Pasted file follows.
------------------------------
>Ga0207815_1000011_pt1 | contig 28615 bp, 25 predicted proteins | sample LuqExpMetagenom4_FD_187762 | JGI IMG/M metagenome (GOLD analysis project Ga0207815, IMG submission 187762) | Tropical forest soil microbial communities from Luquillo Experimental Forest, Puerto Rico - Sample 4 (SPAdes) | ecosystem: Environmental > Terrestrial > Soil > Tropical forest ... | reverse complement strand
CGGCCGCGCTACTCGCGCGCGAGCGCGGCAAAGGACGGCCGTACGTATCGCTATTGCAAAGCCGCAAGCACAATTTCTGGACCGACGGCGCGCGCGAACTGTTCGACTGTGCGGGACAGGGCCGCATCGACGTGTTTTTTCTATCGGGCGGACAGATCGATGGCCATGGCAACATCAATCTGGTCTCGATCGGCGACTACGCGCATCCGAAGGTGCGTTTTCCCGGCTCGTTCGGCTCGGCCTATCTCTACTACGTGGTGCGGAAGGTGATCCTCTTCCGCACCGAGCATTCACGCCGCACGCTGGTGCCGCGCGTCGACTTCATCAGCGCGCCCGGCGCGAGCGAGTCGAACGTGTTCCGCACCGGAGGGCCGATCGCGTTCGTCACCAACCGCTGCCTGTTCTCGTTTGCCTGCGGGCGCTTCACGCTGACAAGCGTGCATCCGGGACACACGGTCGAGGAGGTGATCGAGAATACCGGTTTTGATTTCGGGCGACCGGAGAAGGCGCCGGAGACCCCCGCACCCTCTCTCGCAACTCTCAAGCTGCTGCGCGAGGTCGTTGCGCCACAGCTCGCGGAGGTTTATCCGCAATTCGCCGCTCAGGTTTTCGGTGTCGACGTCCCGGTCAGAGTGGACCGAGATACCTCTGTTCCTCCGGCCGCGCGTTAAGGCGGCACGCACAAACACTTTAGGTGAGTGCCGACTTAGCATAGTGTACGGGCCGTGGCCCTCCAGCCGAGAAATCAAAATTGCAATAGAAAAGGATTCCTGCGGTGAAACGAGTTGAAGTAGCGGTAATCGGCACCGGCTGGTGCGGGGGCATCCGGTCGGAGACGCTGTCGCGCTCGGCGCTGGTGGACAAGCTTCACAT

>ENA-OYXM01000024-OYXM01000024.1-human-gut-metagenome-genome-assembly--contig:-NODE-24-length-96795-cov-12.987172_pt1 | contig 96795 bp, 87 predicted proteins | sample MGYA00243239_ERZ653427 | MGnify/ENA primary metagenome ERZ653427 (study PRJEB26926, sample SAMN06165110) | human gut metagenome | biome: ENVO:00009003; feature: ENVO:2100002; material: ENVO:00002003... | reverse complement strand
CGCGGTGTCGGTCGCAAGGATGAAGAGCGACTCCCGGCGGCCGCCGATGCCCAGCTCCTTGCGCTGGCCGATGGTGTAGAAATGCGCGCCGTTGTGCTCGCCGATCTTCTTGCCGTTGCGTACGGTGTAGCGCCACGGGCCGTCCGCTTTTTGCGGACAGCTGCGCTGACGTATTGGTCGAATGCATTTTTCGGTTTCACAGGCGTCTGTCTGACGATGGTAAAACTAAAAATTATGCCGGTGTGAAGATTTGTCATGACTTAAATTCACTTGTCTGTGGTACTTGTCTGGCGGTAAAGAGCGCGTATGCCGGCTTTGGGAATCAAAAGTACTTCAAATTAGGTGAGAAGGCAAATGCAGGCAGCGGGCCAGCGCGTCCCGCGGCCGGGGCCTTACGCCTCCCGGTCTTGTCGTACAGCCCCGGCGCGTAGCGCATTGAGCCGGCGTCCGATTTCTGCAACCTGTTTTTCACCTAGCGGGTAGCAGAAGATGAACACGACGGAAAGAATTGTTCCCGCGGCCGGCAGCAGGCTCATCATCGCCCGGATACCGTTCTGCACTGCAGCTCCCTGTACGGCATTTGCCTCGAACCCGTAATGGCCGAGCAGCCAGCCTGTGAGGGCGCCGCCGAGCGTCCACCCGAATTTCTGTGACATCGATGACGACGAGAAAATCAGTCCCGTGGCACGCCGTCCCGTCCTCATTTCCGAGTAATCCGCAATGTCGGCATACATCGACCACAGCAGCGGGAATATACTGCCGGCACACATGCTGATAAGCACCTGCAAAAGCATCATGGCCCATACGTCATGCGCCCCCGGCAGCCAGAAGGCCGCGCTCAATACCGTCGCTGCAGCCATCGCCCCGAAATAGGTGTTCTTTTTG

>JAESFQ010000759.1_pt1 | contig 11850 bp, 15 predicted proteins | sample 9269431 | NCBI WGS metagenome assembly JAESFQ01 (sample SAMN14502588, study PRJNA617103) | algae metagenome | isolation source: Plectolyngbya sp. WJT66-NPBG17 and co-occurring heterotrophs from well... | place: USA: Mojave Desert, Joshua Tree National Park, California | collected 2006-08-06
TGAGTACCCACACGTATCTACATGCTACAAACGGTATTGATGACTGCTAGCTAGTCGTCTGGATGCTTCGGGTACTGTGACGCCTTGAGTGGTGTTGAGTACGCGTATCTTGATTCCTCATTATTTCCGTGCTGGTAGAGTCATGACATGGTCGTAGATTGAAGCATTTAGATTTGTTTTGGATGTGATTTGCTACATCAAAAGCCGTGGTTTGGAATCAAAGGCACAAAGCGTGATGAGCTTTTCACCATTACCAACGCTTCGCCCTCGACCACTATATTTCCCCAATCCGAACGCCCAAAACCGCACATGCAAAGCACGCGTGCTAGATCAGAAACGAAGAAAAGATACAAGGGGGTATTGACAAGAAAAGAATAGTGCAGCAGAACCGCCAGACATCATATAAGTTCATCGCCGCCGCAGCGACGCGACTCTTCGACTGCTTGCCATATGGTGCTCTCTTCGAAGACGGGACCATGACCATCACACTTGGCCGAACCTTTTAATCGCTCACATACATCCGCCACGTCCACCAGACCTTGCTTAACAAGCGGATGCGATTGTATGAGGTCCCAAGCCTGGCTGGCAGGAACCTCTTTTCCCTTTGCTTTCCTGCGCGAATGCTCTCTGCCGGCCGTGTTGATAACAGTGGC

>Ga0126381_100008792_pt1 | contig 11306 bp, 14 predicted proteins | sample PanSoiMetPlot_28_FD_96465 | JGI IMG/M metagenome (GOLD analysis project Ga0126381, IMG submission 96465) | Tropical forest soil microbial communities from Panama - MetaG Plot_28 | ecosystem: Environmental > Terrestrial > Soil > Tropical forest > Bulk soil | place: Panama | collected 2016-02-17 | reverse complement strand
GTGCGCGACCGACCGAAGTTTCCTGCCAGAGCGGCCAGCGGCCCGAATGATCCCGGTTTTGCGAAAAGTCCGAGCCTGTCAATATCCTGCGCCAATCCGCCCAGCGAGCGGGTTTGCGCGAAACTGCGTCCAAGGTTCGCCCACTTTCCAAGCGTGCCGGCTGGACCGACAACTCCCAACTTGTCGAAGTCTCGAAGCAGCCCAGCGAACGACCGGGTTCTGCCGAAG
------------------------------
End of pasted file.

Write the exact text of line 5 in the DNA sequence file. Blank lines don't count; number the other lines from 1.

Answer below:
>JAESFQ010000759.1_pt1 | contig 11850 bp, 15 predicted proteins | sample 9269431 | NCBI WGS metagenome assembly JAESFQ01 (sample SAMN14502588, study PRJNA617103) | algae metagenome | isolation source: Plectolyngbya sp. WJT66-NPBG17 and co-occurring heterotrophs from well... | place: USA: Mojave Desert, Joshua Tree National Park, California | collected 2006-08-06